Expanded Learning Time (ELT) schools do not just lengthen the school day; they completely redesign the way that the school schedule is organized. The Coalition for Community Schools’ recent Expanded Learning Opportunities report and typology defines “expanded learning opportunities as multidimensional and involving enriched learning experiences, school-community partnerships, and productive use of time.” ELT is among the many time periods used to expand learning for students in partnership with community partners. Many schools are expanding the school day by including activities often thought of as extra-curricular, as well as internships, hands-on science experiments, and group projects. The infographic and report by the Center for American Progress on Expanded Learning Time schools illustrates that not only do ELT schools give students a broader range of experiences, but they also give teachers more time to collaborate with one another and to develop effective lesson plans. The ability for teachers to spend more time planning is largely due to the partnerships that ELT schools engage with the community. Local businesses host students for internships, and professionals from other fields come and engage students in their area of expertise. Not only does this provide a variety of perspectives to which students can be exposed, but also offers a way for the school’s community to become more involved with its students in meaningful ways.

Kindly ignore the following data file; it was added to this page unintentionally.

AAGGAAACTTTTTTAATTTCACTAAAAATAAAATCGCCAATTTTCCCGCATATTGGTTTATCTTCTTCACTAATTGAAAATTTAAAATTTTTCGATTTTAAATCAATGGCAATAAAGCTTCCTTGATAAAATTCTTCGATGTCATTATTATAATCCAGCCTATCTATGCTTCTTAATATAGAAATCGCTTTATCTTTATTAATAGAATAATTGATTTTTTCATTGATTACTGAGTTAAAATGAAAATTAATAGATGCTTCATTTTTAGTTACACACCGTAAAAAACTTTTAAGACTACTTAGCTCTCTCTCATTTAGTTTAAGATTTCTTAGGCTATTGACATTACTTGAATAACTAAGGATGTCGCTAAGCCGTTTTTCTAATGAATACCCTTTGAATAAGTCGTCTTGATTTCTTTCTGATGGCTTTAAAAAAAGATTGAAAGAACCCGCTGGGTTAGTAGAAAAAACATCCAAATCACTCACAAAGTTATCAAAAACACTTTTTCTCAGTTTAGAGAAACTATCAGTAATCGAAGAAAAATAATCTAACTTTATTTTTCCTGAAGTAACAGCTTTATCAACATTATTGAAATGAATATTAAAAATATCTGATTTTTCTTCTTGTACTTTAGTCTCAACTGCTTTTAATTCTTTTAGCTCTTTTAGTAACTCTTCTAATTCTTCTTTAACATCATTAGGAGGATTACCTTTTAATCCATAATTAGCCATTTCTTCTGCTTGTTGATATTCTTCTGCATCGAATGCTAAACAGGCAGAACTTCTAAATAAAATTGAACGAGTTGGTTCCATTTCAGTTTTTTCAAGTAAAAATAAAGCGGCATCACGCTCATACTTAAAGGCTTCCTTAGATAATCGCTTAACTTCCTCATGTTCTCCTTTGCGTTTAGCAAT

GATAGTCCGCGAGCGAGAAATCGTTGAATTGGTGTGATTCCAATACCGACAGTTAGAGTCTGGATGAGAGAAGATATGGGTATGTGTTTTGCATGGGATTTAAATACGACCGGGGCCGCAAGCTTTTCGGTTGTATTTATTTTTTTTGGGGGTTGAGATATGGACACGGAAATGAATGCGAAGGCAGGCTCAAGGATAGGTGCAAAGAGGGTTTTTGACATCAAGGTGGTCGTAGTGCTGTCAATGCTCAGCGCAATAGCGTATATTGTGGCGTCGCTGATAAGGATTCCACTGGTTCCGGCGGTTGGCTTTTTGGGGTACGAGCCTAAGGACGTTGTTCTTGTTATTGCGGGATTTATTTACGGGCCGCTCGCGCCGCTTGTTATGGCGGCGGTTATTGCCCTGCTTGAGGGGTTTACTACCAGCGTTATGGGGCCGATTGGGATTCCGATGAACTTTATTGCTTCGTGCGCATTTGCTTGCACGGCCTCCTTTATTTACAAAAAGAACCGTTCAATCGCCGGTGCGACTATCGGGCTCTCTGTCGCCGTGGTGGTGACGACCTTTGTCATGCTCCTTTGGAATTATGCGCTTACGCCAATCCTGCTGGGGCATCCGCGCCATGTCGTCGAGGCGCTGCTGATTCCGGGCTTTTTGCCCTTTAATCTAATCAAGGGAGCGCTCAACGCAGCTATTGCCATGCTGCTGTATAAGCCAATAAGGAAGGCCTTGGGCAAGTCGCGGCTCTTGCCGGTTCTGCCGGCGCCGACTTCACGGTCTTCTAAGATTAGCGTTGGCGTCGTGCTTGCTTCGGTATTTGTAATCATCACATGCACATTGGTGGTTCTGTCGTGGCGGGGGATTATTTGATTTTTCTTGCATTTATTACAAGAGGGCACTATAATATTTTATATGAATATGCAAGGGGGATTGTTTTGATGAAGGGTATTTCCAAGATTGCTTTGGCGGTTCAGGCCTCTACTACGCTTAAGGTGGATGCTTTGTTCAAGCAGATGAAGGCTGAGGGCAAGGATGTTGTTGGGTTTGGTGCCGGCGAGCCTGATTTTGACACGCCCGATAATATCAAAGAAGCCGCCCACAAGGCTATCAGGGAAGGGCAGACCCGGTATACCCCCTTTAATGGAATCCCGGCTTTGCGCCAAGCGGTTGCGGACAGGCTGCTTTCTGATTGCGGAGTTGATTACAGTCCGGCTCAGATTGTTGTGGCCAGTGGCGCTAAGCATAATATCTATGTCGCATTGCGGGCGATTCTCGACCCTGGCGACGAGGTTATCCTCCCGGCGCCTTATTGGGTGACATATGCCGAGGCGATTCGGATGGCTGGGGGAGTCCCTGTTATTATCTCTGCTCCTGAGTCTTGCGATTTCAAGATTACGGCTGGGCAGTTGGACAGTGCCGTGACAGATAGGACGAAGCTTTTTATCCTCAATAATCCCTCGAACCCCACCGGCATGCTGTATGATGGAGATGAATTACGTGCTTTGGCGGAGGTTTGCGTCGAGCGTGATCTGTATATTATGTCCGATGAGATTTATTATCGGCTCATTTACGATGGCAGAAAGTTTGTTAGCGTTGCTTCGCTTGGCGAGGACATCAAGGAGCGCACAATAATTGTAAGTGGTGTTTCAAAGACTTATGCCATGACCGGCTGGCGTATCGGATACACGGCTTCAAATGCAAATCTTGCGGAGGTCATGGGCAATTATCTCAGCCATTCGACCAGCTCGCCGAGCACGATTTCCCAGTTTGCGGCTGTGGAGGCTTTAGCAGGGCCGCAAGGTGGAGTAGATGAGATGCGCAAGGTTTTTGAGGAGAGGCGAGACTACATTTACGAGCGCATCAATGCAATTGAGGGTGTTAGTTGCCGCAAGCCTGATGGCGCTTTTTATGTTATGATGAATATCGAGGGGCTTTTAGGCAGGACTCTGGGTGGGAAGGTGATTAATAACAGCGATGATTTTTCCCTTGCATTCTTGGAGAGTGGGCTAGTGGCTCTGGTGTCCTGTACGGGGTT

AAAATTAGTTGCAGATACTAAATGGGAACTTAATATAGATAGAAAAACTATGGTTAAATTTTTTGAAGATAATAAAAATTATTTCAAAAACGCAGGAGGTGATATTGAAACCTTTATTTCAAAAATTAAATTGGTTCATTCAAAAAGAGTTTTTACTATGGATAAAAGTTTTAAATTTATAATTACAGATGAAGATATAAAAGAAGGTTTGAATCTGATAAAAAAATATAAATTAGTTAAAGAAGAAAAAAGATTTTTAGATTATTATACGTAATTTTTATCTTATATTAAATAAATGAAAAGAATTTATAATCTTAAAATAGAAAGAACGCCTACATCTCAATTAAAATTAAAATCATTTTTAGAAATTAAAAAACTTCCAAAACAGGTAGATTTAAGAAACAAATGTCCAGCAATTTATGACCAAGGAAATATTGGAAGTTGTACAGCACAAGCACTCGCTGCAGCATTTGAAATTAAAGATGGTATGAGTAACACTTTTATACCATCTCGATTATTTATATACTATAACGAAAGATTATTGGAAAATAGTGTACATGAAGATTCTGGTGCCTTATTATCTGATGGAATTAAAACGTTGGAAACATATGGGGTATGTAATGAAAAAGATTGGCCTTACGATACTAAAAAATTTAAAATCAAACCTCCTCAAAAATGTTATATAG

Two organizations have forged the path for future Expanded Learning Time schools: Citizen Schools and the After-School Corporation, both partners of the Coalition for Community Schools. Both organizations began as an optional after-school program, providing apprenticeship opportunities for youth. They found the students who signed up for their programs were benefiting in significant ways, but that the schools that those students attended were not doing any better than before they arrived. The students who were not participating in these after-school programs were the ones who needed the programs the most, but were unable to participate due to transportation issues or other limitations. After these organizations recognized that the entire school must be involved in these programs in order to eliminate the opportunity gap, they worked to develop in-school programs that would increase the school day by 33%, on average, in order to accommodate this important aspect of learning. By requiring that students stay for the extra time, transportation systems can adjust to accommodate the new students’ schedules, and the students who need the programs most are able to take advantage of them.